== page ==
A School-based, Peer-led Programme To Increase Physical Activity Among 13- To 14-year-old Adolescents: The GoActive Cluster RCT
Adolescent physical activity levels are low and are associated with rising disease risk and social disadvantage. The Get Others Active (GoActive) intervention was co-designed with adolescents and teachers to increase physical activity in adolescents.
To assess the effectiveness and cost-effectiveness of the school-based GoActive programme in increasing adolescents’ moderate-to-vigorous physical activity.
A cluster randomised controlled trial with an embedded mixed-methods process evaluation.
Non-fee-paying schools in Cambridgeshire and Essex, UK (
A total of 2862 Year 9 students (aged 13–14 years; 84% of eligible students).
The iteratively developed feasibility-tested refined 12-week intervention trained older adolescents (mentors) and in-class peer leaders to encourage classes to undertake two new weekly activities. Mentors met with classes weekly. Students and classes gained points and rewards for activity in and out of school.
The primary outcome was average daily minutes of accelerometer-assessed moderate-to-vigorous physical activity at 10 months post intervention. Secondary outcomes included accelerometer-assessed activity during school, after school and at weekends; self-reported physical activity and psychosocial outcomes; cost-effectiveness; well-being and a mixed-methods process evaluation. Measurement staff were blinded to allocation.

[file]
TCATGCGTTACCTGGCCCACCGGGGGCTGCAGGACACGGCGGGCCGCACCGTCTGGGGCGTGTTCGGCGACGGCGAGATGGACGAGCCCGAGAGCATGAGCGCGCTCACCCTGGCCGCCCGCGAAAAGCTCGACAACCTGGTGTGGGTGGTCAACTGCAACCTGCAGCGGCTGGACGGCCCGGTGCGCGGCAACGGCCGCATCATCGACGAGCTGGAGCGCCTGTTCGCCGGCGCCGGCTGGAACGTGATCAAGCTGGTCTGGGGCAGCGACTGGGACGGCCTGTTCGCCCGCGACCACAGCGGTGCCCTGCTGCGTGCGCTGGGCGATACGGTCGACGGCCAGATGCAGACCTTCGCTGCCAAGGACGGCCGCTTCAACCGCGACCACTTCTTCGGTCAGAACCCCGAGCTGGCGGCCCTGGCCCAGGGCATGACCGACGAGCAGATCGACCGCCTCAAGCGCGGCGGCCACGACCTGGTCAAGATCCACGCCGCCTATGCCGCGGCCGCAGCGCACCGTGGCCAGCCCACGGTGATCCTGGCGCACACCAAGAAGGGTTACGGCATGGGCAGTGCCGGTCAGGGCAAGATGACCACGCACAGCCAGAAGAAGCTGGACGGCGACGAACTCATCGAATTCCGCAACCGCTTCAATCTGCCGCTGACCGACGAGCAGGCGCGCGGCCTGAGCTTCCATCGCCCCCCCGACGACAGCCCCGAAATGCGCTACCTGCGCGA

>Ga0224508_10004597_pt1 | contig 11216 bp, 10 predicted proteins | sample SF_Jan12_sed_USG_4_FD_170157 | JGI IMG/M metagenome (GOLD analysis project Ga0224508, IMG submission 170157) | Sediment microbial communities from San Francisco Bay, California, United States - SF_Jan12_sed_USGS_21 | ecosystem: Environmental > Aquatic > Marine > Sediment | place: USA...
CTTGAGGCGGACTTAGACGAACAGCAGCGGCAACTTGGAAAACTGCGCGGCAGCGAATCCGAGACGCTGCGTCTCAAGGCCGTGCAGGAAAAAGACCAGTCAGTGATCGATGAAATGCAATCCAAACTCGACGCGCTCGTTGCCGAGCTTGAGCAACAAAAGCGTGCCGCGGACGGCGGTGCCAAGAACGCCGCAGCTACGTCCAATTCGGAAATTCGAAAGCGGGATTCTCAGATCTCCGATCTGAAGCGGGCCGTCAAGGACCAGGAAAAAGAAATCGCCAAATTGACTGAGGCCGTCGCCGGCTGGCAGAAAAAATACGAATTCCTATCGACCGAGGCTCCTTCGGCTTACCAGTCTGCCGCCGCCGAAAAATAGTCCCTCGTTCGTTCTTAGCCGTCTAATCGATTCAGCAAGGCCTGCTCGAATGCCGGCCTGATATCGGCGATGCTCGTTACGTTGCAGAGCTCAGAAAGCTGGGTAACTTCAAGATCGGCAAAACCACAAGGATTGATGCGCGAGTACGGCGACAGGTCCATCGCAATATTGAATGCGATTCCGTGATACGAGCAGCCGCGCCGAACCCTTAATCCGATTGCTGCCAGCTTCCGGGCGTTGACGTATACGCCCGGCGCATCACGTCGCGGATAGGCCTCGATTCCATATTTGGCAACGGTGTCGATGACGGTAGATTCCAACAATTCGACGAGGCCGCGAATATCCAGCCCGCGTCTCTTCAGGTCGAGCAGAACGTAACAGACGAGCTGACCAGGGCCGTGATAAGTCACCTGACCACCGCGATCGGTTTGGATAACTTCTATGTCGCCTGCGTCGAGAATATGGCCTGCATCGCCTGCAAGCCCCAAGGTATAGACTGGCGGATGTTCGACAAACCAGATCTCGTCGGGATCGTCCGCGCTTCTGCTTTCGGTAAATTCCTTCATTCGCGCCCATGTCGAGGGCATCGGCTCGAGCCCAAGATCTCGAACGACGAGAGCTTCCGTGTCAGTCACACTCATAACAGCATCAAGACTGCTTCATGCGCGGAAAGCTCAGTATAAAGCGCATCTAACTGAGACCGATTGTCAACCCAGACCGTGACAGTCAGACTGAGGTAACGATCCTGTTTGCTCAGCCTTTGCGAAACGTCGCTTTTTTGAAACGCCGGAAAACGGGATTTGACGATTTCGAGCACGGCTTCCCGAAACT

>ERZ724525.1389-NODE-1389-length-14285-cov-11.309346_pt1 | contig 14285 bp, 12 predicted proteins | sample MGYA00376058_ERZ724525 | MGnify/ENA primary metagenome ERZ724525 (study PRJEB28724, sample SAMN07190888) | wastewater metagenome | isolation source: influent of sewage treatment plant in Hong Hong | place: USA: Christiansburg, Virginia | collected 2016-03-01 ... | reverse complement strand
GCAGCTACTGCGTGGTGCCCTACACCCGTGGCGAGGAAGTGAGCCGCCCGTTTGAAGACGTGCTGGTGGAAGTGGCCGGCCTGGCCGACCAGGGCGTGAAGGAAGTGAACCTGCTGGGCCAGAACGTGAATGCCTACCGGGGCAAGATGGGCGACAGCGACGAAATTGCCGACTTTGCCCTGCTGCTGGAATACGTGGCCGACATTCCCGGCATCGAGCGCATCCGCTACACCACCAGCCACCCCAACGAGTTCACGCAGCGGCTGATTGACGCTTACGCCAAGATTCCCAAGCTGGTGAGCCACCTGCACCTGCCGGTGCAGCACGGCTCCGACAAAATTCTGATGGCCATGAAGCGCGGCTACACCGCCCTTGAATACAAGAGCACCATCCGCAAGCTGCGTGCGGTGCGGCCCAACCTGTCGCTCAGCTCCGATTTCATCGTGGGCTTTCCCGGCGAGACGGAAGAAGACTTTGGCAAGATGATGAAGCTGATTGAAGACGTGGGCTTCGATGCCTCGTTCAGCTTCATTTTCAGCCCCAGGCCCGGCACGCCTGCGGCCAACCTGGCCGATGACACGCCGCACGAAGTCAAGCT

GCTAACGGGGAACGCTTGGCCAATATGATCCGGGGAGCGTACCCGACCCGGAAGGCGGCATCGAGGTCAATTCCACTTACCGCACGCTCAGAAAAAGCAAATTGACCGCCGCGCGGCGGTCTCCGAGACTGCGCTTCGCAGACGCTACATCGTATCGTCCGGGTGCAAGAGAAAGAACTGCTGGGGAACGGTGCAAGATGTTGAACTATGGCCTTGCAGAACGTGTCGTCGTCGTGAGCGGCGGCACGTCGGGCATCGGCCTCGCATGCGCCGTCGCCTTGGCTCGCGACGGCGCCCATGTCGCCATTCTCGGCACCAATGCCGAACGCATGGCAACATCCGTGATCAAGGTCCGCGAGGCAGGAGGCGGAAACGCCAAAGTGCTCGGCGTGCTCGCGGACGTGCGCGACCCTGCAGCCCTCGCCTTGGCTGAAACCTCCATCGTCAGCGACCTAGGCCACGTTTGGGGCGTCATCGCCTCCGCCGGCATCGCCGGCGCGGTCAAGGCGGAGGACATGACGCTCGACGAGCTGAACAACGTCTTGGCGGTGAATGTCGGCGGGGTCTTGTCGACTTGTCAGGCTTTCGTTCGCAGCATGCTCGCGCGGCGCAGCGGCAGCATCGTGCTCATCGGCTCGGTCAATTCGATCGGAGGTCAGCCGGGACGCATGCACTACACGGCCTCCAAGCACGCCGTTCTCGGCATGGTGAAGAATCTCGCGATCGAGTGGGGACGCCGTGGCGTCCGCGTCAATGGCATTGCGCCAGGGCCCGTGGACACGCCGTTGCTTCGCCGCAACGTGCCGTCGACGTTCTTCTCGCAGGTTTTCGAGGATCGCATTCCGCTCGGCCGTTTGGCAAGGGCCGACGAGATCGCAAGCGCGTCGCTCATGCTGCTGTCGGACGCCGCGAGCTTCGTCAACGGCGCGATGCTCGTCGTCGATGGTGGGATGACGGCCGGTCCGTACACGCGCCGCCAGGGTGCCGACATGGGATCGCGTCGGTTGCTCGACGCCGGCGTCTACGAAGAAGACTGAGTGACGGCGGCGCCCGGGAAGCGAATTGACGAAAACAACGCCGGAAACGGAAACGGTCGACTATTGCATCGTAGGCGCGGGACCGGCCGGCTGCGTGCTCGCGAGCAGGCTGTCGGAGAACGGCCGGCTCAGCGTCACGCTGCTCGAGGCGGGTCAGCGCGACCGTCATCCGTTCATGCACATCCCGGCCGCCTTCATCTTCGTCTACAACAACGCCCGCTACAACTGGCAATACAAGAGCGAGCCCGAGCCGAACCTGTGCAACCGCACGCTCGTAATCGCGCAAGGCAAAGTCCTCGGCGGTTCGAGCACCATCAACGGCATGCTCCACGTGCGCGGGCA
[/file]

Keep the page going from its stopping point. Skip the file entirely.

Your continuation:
Of 2862 recruited participants, 2167 (76%) attended 10-month follow-up measurements and we analysed the primary outcome for 1874 (65.5%) participants. At 10 months, there was a mean decrease in moderate-to-vigorous physical activity of 8.3 (standard deviation 19.3) minutes in control participants and 10.4 (standard deviation 22.7) minutes in intervention participants (baseline-adjusted difference –1.91 minutes, 95% confidence interval –5.53 to 1.70 minutes;
Retention on the primary outcome at 10-month follow-up was low (65.5%), but we achieved our intended sample size, with retention comparable to similar trials.
A rigorously developed school-based intervention (i.e. GoActive) was not effective in countering the age-related decline in adolescent physical activity. Overall, this mixed-methods evaluation provides transferable insights for future intervention development, implementation and evaluation.
Interdisciplinary research is required to understand educational setting-specific implementation challenges. School leaders and authorities should be realistic about expectations of the effect of school-based physical activity promotion strategies implemented at scale.
Current Controlled Trials ISRCTN31583496.
This project was funded by the National Institute for Health Research (NIHR) Public Health Research programme and will be published in full in